Senator Dianne Feinstein, D-Calif., is urging the MWD to reject the proposal, saying the project could possibly damage the desert ecosystem that relies on the same aquifer. Feinstein said that she has spoken with federal agencies and the company's estimates on recharge rates for the aquifer are five to 25 times too high.

The project also is being opposed by the National Parks Conservation Association (NCPA), saying it would jeopardize wildlife and wilderness habitats at great economic cost.

Scientists at the Department of Interior concluded that a warning system devised by the partners and government agencies would give sufficient notice if the aquifer were being drawn down too quickly.

State Requires Permit Use

South Carolina's environmental board has designated three counties a "capacity use" water district, meaning anyone withdrawing 100,000 gallons of water per day beneath those counties must get a state permit. The counties include Berkeley, Charleston and Dorchester.

The permit process, from the South Carolina Department of Health and Environmental Control (DHEC), primarily affects major water users, such as big industries, farming operations, electricity plants and golf courses.

The program, in most cases, would not prevent large withdrawals, but would allow the agency to limit the siphoning of excess amounts of ground water. DHEC also would encourage water users to use water more efficiently.

Wells used by homeowners wouldn't be regulated because their ground water withdrawals are insignificant compared with those of larger users.

Senator Proposes Water Terrorism Penalties

New York State Senator Michael Balboni has proposed legislation to protect the state's water works, including harsher penalties against anyone caught using a computer to alter or destroy computer systems of a water supplier, or anyone who contaminates the water supply.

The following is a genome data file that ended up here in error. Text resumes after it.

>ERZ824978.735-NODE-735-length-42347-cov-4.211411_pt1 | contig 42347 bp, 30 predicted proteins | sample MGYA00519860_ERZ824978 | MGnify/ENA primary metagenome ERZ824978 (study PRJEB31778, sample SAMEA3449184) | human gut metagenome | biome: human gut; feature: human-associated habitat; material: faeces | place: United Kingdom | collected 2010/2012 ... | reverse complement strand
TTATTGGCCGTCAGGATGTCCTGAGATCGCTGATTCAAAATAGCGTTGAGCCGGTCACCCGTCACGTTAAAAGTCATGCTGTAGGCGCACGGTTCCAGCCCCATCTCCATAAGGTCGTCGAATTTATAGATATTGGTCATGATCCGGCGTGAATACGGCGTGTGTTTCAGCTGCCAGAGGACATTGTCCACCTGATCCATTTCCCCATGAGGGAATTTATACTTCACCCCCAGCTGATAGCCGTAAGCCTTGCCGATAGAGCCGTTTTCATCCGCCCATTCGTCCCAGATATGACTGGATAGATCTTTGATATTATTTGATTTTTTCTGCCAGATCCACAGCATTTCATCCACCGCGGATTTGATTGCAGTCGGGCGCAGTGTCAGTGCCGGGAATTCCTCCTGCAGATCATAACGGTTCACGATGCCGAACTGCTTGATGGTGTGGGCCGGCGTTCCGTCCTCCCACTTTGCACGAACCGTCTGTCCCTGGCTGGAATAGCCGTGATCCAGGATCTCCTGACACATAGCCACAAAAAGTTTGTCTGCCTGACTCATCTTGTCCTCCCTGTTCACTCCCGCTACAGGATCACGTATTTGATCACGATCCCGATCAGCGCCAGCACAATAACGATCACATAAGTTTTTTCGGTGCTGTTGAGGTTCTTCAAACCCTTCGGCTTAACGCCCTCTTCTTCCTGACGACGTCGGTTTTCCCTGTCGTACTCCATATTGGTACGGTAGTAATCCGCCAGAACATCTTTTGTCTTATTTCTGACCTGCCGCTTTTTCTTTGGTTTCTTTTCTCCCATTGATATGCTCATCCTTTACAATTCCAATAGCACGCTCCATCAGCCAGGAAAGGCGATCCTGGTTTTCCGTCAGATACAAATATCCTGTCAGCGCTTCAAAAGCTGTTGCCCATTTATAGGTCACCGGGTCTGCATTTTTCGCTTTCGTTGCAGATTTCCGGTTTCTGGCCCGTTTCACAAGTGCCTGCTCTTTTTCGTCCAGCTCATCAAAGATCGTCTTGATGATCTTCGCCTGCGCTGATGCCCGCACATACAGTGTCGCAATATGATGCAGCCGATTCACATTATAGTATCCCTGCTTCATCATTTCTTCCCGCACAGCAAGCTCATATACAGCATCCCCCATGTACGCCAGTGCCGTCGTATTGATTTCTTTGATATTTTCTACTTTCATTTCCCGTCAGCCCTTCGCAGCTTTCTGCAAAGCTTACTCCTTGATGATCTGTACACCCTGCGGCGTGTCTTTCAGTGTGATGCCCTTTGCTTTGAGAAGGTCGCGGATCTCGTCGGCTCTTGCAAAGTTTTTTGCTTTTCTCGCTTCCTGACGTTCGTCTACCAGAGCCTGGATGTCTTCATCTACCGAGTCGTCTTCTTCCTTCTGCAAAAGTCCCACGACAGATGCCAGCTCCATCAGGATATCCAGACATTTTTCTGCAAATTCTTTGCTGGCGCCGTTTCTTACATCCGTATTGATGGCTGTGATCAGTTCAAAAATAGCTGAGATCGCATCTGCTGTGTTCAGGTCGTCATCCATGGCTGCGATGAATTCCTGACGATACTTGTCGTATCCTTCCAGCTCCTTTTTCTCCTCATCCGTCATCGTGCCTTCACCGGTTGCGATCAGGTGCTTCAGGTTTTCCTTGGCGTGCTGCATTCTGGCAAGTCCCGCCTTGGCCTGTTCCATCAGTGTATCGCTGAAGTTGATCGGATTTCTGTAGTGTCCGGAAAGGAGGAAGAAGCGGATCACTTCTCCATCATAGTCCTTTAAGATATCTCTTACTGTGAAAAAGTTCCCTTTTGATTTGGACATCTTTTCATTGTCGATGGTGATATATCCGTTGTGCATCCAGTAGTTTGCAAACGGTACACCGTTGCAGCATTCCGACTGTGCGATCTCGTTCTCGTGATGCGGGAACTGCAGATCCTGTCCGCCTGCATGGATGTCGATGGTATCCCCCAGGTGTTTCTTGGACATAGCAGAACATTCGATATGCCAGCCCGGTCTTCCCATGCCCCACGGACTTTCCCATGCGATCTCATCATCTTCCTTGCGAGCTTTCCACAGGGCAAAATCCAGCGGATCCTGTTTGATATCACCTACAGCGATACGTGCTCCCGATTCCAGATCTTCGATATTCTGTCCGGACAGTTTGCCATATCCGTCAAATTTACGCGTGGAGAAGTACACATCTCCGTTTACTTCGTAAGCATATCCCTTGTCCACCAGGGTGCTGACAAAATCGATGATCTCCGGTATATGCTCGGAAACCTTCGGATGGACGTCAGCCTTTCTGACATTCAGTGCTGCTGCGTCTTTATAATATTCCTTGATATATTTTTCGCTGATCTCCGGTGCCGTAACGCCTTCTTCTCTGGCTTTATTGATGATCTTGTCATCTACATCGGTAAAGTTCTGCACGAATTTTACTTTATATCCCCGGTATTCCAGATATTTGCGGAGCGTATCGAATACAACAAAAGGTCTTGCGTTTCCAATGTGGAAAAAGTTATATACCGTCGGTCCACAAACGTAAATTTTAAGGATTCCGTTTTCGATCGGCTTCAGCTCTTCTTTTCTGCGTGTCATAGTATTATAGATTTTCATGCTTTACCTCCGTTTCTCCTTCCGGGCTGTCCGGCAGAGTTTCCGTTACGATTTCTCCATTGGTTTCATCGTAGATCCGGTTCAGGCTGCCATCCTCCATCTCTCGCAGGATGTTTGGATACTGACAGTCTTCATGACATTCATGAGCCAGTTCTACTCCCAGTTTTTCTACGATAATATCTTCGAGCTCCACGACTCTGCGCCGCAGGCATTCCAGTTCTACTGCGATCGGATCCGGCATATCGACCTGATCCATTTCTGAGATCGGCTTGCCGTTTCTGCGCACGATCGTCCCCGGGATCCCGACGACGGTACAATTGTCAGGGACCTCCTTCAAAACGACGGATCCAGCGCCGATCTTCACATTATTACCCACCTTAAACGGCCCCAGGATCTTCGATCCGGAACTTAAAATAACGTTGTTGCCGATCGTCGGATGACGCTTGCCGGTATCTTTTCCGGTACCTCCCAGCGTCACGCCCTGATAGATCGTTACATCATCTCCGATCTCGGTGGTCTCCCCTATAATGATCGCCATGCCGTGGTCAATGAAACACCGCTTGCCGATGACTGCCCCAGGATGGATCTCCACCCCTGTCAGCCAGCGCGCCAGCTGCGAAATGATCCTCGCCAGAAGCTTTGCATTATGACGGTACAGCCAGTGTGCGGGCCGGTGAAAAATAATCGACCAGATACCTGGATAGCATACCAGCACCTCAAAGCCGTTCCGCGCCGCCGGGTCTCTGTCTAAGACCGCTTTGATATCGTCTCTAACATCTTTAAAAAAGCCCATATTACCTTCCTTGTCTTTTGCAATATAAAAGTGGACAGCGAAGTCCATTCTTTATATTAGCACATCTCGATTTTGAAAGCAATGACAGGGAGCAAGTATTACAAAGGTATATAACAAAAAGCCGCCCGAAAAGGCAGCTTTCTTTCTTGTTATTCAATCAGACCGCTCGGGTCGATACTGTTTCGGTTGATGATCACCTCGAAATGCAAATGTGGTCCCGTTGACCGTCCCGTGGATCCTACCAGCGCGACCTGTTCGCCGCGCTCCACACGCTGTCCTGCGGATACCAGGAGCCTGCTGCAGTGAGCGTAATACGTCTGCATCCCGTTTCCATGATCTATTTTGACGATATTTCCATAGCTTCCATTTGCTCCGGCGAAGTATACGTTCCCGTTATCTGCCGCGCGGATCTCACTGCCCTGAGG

Balboni, chairman of the state Senate Committee on Water Resources, cited news reports coming out of Afghanistan and FBI warnings that he said reveal the threat against municipal water filtration and distribution facilities, according to an article in the Buffalo News.

Balboni's legislation would create the new crimes of water supplier computer tampering and sabotage, establish a task force that would identify vulnerabilities in waterworks throughout the state and recommend security improvements. It also would set up a scholarship program for students who study computer science in college and specialize in computer infrastructure protection.

Balboni also proposed to amend state law to define tampering with a water supplier's computer or defiling a water supply as a new felony crime.

AWWA Request Funds

The American Water Works Association (AWWA) has requested that more funds appear in future appropriations for homeland security that includes water-related items. The request came after President Bush rejected the portion of the $28.9 billion in emergency spending in a bill, HR 4775, that he signed into law in August, including $50 million for the EPA to help small- and medium-sized water utilities complete vulnerability assessments as required by the Bioterrorism Act Bush signed in June.

AWWA President Lynn Stovall and Water Utility Council Chair Howard Neukrug estimated $450 million is needed to help the 8,400 systems serving more than 3,000 people complete vulnerability assessments and update emergency response plans on the schedule that is required by the Public Health Security and Bio-terrorism Preparedness and Response Act.